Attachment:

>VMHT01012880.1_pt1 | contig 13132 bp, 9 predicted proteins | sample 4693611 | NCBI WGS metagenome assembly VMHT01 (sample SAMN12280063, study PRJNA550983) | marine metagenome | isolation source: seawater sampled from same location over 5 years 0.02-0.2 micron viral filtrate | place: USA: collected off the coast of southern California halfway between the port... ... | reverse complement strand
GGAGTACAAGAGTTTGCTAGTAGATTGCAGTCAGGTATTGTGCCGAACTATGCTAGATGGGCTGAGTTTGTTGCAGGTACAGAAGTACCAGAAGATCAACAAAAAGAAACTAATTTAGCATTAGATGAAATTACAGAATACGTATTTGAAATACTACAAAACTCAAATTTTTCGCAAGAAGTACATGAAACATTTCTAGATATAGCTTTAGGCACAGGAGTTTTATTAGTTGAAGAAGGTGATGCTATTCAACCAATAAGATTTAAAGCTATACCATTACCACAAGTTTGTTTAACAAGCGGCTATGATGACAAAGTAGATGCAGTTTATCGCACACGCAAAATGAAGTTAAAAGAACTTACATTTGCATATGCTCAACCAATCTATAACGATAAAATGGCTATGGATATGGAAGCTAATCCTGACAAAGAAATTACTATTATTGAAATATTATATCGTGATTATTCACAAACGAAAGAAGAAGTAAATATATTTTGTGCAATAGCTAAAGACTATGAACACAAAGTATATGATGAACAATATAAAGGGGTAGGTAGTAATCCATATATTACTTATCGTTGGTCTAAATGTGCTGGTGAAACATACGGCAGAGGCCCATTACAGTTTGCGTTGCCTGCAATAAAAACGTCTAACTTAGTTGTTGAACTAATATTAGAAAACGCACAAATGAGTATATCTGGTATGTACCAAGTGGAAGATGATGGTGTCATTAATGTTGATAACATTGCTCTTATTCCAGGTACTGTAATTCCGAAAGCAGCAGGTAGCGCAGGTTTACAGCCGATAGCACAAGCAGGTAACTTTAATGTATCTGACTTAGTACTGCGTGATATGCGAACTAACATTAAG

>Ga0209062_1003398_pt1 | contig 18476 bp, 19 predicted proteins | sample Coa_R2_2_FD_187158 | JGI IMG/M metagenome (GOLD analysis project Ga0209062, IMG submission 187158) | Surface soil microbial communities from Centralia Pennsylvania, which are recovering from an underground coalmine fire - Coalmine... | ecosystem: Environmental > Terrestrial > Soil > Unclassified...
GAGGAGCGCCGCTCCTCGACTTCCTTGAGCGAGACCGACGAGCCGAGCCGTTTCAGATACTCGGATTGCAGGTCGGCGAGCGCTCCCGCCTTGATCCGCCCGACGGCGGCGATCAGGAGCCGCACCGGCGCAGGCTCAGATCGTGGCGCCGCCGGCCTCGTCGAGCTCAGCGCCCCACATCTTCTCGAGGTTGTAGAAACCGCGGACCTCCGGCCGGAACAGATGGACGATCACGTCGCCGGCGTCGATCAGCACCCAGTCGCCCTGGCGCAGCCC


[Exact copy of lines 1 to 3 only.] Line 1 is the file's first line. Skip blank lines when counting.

>VMHT01012880.1_pt1 | contig 13132 bp, 9 predicted proteins | sample 4693611 | NCBI WGS metagenome assembly VMHT01 (sample SAMN12280063, study PRJNA550983) | marine metagenome | isolation source: seawater sampled from same location over 5 years 0.02-0.2 micron viral filtrate | place: USA: collected off the coast of southern California halfway between the port... ... | reverse complement strand
GGAGTACAAGAGTTTGCTAGTAGATTGCAGTCAGGTATTGTGCCGAACTATGCTAGATGGGCTGAGTTTGTTGCAGGTACAGAAGTACCAGAAGATCAACAAAAAGAAACTAATTTAGCATTAGATGAAATTACAGAATACGTATTTGAAATACTACAAAACTCAAATTTTTCGCAAGAAGTACATGAAACATTTCTAGATATAGCTTTAGGCACAGGAGTTTTATTAGTTGAAGAAGGTGATGCTATTCAACCAATAAGATTTAAAGCTATACCATTACCACAAGTTTGTTTAACAAGCGGCTATGATGACAAAGTAGATGCAGTTTATCGCACACGCAAAATGAAGTTAAAAGAACTTACATTTGCATATGCTCAACCAATCTATAACGATAAAATGGCTATGGATATGGAAGCTAATCCTGACAAAGAAATTACTATTATTGAAATATTATATCGTGATTATTCACAAACGAAAGAAGAAGTAAATATATTTTGTGCAATAGCTAAAGACTATGAACACAAAGTATATGATGAACAATATAAAGGGGTAGGTAGTAATCCATATATTACTTATCGTTGGTCTAAATGTGCTGGTGAAACATACGGCAGAGGCCCATTACAGTTTGCGTTGCCTGCAATAAAAACGTCTAACTTAGTTGTTGAACTAATATTAGAAAACGCACAAATGAGTATATCTGGTATGTACCAAGTGGAAGATGATGGTGTCATTAATGTTGATAACATTGCTCTTATTCCAGGTACTGTAATTCCGAAAGCAGCAGGTAGCGCAGGTTTACAGCCGATAGCACAAGCAGGTAACTTTAATGTATCTGACTTAGTACTGCGTGATATGCGAACTAACATTAAG

>Ga0209062_1003398_pt1 | contig 18476 bp, 19 predicted proteins | sample Coa_R2_2_FD_187158 | JGI IMG/M metagenome (GOLD analysis project Ga0209062, IMG submission 187158) | Surface soil microbial communities from Centralia Pennsylvania, which are recovering from an underground coalmine fire - Coalmine... | ecosystem: Environmental > Terrestrial > Soil > Unclassified...